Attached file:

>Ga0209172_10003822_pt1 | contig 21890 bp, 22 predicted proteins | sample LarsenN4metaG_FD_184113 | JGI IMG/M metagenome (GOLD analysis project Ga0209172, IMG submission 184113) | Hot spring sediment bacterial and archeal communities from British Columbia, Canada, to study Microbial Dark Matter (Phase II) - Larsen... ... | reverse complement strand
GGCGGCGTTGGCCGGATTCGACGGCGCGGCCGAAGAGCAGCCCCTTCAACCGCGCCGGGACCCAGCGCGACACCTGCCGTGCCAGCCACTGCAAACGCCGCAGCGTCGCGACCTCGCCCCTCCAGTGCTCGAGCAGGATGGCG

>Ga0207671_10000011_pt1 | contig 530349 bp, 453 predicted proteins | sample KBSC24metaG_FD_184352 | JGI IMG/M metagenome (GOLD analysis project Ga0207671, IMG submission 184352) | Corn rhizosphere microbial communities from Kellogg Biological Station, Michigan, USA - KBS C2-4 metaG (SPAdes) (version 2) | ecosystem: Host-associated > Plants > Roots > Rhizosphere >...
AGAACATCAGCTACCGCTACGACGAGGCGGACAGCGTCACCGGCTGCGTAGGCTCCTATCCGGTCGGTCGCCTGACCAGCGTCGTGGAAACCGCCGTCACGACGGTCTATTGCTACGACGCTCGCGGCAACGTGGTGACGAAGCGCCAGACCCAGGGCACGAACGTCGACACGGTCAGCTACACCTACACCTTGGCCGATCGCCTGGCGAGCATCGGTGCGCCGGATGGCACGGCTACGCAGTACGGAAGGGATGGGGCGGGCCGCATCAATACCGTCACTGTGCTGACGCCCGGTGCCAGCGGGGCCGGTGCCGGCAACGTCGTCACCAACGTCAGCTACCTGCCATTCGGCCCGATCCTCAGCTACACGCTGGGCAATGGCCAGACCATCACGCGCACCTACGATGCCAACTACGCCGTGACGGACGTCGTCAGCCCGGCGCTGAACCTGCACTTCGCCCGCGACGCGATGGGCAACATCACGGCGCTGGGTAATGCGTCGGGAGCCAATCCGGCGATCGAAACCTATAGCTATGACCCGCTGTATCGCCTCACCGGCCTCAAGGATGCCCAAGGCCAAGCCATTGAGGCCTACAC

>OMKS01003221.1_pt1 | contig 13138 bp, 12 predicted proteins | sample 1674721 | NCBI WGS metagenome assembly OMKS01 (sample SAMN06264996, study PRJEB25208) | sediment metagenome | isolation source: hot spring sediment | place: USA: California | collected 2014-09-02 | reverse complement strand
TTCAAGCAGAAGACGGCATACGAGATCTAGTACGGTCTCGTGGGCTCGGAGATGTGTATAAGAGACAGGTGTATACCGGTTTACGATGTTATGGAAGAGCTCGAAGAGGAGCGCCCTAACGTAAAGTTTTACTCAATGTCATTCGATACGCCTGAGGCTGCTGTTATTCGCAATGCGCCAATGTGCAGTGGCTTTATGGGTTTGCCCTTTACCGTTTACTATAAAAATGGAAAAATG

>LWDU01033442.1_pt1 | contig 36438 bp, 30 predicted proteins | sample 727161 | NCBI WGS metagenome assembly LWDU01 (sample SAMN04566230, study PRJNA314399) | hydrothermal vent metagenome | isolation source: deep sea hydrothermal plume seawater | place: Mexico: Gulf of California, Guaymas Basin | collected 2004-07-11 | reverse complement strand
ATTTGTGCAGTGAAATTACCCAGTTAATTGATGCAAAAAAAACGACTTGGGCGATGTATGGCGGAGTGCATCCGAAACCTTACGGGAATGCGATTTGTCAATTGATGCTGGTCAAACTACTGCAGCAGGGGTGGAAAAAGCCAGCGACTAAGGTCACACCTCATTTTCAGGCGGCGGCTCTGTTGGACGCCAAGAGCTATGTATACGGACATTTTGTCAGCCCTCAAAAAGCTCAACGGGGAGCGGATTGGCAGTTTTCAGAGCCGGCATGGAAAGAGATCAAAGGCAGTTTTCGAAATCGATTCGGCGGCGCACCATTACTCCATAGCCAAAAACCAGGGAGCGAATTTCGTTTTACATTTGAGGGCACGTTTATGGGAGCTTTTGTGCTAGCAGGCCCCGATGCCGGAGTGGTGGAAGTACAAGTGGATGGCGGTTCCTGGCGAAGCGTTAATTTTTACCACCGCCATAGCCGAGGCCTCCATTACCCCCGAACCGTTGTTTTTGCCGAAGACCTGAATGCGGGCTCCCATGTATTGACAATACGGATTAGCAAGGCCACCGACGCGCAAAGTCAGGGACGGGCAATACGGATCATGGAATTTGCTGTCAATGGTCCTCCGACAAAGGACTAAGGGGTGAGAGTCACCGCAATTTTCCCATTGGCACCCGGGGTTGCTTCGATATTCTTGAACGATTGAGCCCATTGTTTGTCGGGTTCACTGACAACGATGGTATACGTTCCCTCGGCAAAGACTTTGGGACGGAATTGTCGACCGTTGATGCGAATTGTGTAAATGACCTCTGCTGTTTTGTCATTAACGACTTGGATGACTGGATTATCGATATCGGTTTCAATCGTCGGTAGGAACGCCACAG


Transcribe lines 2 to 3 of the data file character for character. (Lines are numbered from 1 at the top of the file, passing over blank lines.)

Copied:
GGCGGCGTTGGCCGGATTCGACGGCGCGGCCGAAGAGCAGCCCCTTCAACCGCGCCGGGACCCAGCGCGACACCTGCCGTGCCAGCCACTGCAAACGCCGCAGCGTCGCGACCTCGCCCCTCCAGTGCTCGAGCAGGATGGCG

>Ga0207671_10000011_pt1 | contig 530349 bp, 453 predicted proteins | sample KBSC24metaG_FD_184352 | JGI IMG/M metagenome (GOLD analysis project Ga0207671, IMG submission 184352) | Corn rhizosphere microbial communities from Kellogg Biological Station, Michigan, USA - KBS C2-4 metaG (SPAdes) (version 2) | ecosystem: Host-associated > Plants > Roots > Rhizosphere >...